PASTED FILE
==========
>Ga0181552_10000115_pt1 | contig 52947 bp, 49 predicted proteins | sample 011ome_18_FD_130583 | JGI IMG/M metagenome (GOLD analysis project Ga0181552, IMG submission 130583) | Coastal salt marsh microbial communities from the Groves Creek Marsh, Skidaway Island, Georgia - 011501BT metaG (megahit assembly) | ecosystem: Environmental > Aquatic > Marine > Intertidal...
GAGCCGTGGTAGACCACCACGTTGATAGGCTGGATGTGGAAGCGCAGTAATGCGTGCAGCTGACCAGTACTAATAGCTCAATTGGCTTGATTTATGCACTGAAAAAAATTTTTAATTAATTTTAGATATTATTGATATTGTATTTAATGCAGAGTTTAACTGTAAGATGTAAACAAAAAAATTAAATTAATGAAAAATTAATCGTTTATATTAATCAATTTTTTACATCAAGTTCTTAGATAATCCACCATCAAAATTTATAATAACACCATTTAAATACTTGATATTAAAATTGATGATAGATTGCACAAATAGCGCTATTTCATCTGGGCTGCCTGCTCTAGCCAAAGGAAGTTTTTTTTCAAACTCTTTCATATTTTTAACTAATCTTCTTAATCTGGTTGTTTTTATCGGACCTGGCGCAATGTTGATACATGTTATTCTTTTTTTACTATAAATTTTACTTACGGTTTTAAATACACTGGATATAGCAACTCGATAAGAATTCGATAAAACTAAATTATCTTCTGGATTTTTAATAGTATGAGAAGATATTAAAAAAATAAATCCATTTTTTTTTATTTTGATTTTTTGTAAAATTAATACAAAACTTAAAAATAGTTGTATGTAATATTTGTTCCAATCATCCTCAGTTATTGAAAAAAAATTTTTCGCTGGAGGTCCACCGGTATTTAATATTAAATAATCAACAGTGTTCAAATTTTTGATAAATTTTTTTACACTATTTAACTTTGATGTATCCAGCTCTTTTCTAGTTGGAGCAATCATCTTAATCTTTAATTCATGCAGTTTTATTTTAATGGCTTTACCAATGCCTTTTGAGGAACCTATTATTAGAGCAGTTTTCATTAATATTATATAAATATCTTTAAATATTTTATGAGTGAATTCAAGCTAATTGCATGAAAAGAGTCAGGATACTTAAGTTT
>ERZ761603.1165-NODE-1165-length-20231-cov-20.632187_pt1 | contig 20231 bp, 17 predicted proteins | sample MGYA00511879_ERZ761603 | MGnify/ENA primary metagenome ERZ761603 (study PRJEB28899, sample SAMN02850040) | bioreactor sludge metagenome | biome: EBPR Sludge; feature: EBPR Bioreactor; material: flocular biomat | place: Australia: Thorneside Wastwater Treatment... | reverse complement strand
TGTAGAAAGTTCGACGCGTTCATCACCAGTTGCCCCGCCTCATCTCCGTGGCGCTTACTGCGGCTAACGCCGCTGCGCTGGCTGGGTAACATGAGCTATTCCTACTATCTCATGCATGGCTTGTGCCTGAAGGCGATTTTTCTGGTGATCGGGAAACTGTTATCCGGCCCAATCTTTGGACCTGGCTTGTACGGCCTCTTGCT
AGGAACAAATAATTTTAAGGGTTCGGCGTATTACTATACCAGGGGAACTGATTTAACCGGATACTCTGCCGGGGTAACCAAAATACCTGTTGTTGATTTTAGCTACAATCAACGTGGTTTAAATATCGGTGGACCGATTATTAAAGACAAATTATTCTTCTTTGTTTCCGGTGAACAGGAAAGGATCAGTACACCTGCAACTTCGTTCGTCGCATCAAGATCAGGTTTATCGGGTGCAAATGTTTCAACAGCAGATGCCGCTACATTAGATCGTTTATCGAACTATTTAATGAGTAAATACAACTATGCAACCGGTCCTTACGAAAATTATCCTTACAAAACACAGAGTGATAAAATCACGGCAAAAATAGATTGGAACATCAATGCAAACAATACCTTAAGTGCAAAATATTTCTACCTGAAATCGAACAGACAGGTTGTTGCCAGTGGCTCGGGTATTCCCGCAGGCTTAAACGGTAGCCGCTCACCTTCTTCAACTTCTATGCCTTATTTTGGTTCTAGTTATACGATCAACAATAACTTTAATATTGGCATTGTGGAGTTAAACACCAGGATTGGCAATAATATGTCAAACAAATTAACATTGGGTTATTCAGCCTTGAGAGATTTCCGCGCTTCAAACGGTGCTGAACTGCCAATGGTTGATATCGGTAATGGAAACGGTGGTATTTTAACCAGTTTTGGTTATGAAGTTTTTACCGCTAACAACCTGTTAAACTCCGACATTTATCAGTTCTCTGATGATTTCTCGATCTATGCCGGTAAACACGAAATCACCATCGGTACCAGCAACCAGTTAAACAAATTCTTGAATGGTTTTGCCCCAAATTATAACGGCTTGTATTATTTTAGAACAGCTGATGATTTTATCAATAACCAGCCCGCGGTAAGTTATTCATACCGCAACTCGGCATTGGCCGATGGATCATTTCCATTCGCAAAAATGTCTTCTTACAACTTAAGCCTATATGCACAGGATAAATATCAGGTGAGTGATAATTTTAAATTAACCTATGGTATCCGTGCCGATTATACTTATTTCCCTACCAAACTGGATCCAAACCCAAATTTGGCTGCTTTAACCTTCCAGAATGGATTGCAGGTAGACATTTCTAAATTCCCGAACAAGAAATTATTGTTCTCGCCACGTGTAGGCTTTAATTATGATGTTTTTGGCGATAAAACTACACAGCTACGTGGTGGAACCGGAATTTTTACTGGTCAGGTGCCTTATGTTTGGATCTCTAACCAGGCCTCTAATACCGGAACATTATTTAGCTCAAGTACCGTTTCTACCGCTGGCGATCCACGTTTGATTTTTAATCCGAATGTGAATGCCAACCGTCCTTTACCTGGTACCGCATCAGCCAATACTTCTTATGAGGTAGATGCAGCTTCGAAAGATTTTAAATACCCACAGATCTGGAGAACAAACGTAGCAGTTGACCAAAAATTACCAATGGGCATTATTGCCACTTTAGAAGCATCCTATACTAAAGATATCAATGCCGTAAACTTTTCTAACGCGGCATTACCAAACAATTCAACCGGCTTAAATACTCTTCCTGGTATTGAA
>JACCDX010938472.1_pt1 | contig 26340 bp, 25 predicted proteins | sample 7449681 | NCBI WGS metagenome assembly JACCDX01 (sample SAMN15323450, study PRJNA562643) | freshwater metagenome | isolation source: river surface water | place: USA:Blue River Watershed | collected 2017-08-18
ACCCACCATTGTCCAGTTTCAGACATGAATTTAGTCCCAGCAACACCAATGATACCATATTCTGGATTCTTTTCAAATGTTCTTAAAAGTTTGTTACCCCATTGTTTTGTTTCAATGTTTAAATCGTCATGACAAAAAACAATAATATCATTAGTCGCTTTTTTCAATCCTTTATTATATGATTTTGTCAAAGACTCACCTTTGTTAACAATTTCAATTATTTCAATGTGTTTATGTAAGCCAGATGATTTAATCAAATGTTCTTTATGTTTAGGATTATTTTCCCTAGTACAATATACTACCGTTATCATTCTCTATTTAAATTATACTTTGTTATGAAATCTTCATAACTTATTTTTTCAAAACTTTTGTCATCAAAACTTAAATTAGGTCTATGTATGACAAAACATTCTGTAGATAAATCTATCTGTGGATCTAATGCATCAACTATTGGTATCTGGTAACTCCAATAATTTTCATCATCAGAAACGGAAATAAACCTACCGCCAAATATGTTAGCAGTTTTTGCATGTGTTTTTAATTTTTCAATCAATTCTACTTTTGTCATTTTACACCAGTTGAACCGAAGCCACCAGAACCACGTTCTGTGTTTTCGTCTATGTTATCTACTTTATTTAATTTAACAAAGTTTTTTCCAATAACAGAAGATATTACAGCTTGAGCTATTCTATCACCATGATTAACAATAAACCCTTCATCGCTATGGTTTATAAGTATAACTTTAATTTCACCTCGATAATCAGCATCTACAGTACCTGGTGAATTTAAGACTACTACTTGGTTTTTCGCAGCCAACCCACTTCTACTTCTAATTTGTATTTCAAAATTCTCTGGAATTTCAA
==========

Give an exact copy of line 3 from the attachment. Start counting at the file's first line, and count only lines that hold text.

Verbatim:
>ERZ761603.1165-NODE-1165-length-20231-cov-20.632187_pt1 | contig 20231 bp, 17 predicted proteins | sample MGYA00511879_ERZ761603 | MGnify/ENA primary metagenome ERZ761603 (study PRJEB28899, sample SAMN02850040) | bioreactor sludge metagenome | biome: EBPR Sludge; feature: EBPR Bioreactor; material: flocular biomat | place: Australia: Thorneside Wastwater Treatment... | reverse complement strand